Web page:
FrieslandCampina partner of Rijksmuseum
On 1 June 2016, The Rijksmuseum and Royal FrieslandCampina entered into an agreement for a period of three years. The signing of the cooperation agreement took place on World Milk Day, an initiative of the World Food Organisation of the United Nations, which is to highlight the role which milk plays in our daily lives.
The history of Royal FrieslandCampina goes back more than 140 years and the company sells its products in over a hundred countries all over the world. The Rijksmuseum and FrieslandCampina bring the importance of dairy in the Dutch cultural history to the attention of visitors of the museum.
Dairy in art
Dairy always played an important part in the Dutch food tradition. It was and is an important source of energy, proteins, vitamins and minerals. Milk, butter, cheese, bread and groat porridge can also be seen in various artworks in the Low Countries through the centuries. This is proven by the rich art collection of the Rijksmuseum: from the famous Dutch milkmaid by Johannes Vermeer, the still lives with cheeses from Van Dijck to the Dutch polders. The artists of the Hague School had an eye for the beauty of the polder. They painted cows in an open polder landscape. With this they gained high praise and the Netherlands was given the image of a green polder land that not only appeals to the Dutch people, but to people from abroad as well to this very day.
Milk for centuries
People have been drinking milk from cows, horses, sheep and camels for centuries and that is also visible in art. The milk maid of Vermeer is the most famous example of milk in the Dutch art.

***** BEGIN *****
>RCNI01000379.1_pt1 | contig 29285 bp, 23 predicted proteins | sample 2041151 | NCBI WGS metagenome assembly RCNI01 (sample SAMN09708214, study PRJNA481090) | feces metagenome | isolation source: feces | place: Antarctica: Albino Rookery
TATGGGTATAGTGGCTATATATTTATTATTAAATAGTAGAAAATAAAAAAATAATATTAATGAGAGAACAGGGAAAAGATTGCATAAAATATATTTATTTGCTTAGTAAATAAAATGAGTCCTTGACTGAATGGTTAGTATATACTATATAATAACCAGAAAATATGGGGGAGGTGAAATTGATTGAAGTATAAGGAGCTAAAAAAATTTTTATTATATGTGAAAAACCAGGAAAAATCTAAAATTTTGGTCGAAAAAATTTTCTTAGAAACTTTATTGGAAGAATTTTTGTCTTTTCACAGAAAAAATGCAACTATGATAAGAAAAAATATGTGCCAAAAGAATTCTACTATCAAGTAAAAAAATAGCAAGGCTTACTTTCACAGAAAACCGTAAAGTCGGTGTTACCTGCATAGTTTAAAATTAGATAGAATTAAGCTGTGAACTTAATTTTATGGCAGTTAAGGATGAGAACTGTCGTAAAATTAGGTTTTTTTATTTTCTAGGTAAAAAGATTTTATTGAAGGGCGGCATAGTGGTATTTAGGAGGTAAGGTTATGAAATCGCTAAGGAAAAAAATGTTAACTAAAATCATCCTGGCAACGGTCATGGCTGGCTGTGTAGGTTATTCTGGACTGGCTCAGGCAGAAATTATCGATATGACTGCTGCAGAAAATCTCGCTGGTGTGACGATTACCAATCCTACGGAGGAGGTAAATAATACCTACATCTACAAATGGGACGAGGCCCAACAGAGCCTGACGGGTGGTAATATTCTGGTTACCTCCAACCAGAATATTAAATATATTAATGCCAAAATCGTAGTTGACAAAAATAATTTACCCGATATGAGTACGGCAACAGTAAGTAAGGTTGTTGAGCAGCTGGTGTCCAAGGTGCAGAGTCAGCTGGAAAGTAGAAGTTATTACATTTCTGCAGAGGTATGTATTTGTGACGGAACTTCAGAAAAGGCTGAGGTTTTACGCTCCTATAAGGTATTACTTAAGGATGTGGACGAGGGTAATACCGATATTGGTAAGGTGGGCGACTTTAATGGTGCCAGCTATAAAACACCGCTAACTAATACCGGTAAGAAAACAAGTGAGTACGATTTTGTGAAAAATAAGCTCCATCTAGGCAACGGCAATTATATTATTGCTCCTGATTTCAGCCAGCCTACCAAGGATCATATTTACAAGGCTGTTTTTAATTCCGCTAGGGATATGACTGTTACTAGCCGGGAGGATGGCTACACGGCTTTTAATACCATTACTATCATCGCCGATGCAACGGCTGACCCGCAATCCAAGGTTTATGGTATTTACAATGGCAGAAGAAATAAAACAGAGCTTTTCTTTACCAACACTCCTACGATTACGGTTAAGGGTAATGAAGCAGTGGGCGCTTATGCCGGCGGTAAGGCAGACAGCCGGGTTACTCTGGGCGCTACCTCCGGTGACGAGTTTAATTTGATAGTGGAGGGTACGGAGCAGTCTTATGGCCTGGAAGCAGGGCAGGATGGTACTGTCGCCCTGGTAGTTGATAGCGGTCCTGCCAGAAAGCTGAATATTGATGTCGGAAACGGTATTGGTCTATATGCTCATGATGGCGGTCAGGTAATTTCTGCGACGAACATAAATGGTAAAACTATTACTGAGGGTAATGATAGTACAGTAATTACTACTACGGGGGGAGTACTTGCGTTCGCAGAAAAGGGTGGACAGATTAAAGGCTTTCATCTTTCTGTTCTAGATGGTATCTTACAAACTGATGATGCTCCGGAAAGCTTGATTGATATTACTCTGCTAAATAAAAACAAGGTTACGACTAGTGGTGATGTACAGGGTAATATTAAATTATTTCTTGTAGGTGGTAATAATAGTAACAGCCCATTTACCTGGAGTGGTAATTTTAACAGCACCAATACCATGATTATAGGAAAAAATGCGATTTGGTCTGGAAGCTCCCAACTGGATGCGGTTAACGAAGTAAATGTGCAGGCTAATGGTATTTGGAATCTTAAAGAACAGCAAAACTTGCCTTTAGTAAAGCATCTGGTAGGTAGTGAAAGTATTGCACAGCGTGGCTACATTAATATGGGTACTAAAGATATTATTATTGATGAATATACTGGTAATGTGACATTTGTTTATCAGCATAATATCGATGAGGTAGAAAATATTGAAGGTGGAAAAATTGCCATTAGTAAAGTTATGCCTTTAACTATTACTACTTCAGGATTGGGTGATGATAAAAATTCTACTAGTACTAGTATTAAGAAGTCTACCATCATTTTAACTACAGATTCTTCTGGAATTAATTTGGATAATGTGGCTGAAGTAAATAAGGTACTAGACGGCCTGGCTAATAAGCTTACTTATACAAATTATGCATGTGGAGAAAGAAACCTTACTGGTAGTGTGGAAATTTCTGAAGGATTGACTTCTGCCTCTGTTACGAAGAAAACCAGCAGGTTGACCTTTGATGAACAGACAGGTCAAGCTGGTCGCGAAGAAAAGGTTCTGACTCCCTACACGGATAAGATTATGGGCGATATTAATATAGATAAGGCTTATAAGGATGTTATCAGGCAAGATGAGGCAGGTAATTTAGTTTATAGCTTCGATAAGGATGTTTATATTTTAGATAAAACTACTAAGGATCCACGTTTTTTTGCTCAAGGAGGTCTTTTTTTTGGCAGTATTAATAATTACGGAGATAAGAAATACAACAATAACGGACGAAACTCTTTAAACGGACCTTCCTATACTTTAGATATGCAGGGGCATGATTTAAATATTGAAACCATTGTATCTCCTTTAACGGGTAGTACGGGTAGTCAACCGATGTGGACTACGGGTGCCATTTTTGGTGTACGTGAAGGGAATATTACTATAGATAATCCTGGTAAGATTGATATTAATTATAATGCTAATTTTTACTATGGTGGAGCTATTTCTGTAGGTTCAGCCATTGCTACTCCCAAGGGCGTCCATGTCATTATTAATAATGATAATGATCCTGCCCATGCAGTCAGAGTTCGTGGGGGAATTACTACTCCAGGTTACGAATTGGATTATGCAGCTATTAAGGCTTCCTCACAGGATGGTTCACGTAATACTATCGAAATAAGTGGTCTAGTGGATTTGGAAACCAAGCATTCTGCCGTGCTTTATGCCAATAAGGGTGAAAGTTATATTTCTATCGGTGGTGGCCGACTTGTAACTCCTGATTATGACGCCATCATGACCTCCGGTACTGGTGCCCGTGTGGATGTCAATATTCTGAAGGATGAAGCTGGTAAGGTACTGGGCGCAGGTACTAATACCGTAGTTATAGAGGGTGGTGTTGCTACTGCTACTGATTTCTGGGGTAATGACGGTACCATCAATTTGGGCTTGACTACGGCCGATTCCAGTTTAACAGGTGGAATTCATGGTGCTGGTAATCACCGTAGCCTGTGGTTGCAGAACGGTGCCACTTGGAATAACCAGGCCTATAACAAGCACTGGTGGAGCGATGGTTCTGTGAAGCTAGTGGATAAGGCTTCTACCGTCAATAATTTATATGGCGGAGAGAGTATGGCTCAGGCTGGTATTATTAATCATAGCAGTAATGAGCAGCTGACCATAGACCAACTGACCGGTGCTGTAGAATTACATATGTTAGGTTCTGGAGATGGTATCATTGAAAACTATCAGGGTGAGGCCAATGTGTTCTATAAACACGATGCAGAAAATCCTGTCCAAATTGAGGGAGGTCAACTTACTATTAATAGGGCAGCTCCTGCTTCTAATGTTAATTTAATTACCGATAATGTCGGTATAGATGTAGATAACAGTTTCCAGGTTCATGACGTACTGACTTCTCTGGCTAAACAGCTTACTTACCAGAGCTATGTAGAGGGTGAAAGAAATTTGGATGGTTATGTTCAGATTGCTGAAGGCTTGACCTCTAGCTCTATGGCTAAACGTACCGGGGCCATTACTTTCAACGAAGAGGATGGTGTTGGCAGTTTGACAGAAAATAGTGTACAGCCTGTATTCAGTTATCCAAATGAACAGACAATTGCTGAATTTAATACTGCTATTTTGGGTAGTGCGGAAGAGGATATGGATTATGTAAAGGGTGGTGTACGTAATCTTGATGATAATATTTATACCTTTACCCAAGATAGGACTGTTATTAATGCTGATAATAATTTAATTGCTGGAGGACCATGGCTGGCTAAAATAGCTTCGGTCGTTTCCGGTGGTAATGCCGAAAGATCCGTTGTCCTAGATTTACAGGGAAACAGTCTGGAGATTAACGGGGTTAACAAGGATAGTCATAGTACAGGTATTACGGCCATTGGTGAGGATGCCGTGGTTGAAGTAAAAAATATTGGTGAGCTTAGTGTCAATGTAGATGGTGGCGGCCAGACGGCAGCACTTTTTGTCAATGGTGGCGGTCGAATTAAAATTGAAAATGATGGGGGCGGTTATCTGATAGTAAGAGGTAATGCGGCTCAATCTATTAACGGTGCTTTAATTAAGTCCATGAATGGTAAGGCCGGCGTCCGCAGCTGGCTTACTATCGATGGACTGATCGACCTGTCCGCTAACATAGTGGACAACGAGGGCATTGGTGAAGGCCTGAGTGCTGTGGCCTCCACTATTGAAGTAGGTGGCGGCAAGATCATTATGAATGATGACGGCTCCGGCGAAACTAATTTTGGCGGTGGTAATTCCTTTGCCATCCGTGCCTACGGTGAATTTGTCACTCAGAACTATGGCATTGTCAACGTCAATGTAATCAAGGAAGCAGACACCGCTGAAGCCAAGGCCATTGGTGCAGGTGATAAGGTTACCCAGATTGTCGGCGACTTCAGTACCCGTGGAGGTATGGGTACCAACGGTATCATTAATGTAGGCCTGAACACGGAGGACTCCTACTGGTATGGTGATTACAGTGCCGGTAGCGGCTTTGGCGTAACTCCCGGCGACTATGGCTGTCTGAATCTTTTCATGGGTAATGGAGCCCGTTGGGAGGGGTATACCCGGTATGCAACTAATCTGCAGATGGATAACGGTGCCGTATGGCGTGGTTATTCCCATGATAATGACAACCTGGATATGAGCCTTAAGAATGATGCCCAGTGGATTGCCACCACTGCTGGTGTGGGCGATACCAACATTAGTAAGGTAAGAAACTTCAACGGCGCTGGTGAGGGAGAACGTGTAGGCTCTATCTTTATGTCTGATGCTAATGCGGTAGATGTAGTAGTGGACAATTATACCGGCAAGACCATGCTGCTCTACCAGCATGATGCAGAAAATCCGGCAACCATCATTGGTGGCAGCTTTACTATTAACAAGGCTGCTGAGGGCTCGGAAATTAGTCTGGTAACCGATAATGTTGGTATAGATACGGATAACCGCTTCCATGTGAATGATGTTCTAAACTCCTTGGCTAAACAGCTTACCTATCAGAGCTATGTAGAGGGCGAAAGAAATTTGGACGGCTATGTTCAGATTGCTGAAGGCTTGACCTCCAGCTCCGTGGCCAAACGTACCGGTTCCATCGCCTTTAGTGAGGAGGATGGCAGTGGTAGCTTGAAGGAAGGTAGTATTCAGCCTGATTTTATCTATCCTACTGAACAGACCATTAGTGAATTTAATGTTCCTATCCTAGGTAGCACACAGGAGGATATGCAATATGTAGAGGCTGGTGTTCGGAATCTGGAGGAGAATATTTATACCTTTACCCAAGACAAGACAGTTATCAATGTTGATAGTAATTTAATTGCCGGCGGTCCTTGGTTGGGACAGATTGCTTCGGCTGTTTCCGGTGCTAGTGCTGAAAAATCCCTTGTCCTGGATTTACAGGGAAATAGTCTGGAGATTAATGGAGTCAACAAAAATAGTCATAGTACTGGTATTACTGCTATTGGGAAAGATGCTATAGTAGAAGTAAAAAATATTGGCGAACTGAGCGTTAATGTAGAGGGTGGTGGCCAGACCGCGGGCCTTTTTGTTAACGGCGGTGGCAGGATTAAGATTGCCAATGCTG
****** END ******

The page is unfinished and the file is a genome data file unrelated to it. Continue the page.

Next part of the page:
‘The Rijksmuseum has a wealth of works of art showing the Dutch history of dairy.’ Roelof Joosten, CEO of Royal FrieslandCampina N.V.
Today dairy is still very relevant for the Dutch landscape, the employment and health. Just like fruit and vegetables, milk and dairy products are a part of healthy food, because of the essential nutrients they contain. FrieslandCampina and the Rijksmuseum draw attention to the art history and historical meaning of dairy. Then and now.
Dairy at the Rijksmuseum
Roelof Joosten, CEO of Royal FrieslandCampina N.V.: ‘The Rijksmuseum has a wealth of works of art showing the Dutch history of dairy. Just think of The Milkmaid by Johannes Vermeer, the still-life paintings by Floris Claesz. van Dijck or the meadow landscapes by the artists of the Hague School. We really want to share these works with the visitors of the museum and our foreign guests.’
Wim Pijbes, managing director of the Rijksmuseum: ‘Dutch dairy is world-famous, at least as famous as its most well-known representative: The Milkmaid by Johannes Vermeer. Like the Mona Lisa of the polder, she is annually admired by millions of people. The Rijksmuseum is proud of its partnership with FrieslandCampina.’
Read more about the Rijksmuseum in Amsterdam.